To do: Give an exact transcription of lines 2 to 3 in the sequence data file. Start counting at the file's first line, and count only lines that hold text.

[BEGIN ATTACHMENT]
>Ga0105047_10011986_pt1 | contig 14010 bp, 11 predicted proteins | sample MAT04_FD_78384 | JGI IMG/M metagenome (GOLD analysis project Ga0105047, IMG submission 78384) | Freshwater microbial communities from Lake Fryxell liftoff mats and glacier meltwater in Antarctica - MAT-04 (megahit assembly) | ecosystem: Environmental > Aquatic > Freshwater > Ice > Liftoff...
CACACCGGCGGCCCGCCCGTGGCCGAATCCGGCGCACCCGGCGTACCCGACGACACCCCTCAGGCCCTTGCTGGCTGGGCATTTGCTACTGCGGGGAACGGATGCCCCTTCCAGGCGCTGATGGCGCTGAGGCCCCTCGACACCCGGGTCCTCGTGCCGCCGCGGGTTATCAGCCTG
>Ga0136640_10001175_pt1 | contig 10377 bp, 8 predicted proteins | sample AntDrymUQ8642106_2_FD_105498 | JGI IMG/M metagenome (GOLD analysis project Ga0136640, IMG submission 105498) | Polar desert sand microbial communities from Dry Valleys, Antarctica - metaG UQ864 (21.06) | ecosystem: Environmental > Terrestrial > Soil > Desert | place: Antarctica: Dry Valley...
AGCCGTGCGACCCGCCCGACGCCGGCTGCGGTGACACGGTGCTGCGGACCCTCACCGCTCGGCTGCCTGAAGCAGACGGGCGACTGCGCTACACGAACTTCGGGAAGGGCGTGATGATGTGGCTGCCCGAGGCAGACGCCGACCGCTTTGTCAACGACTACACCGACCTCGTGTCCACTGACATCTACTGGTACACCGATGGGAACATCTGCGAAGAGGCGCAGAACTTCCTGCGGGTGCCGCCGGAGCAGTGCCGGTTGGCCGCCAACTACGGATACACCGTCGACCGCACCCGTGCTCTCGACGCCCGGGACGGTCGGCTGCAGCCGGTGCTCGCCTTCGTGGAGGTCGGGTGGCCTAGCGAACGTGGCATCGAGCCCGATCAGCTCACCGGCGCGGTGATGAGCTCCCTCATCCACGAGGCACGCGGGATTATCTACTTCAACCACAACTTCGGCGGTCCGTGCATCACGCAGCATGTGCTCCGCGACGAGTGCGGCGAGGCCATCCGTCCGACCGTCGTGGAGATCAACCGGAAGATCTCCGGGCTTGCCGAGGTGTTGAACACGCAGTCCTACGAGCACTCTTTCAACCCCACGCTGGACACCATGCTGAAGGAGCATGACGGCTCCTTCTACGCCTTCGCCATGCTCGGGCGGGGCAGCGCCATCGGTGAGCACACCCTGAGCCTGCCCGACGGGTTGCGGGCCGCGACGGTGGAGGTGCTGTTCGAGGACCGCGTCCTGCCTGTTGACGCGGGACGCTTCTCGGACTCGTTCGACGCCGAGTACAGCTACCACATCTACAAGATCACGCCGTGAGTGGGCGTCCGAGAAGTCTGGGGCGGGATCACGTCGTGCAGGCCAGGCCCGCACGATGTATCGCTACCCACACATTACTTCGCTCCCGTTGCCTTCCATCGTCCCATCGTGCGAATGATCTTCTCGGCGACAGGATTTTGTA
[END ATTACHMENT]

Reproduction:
CACACCGGCGGCCCGCCCGTGGCCGAATCCGGCGCACCCGGCGTACCCGACGACACCCCTCAGGCCCTTGCTGGCTGGGCATTTGCTACTGCGGGGAACGGATGCCCCTTCCAGGCGCTGATGGCGCTGAGGCCCCTCGACACCCGGGTCCTCGTGCCGCCGCGGGTTATCAGCCTG
>Ga0136640_10001175_pt1 | contig 10377 bp, 8 predicted proteins | sample AntDrymUQ8642106_2_FD_105498 | JGI IMG/M metagenome (GOLD analysis project Ga0136640, IMG submission 105498) | Polar desert sand microbial communities from Dry Valleys, Antarctica - metaG UQ864 (21.06) | ecosystem: Environmental > Terrestrial > Soil > Desert | place: Antarctica: Dry Valley...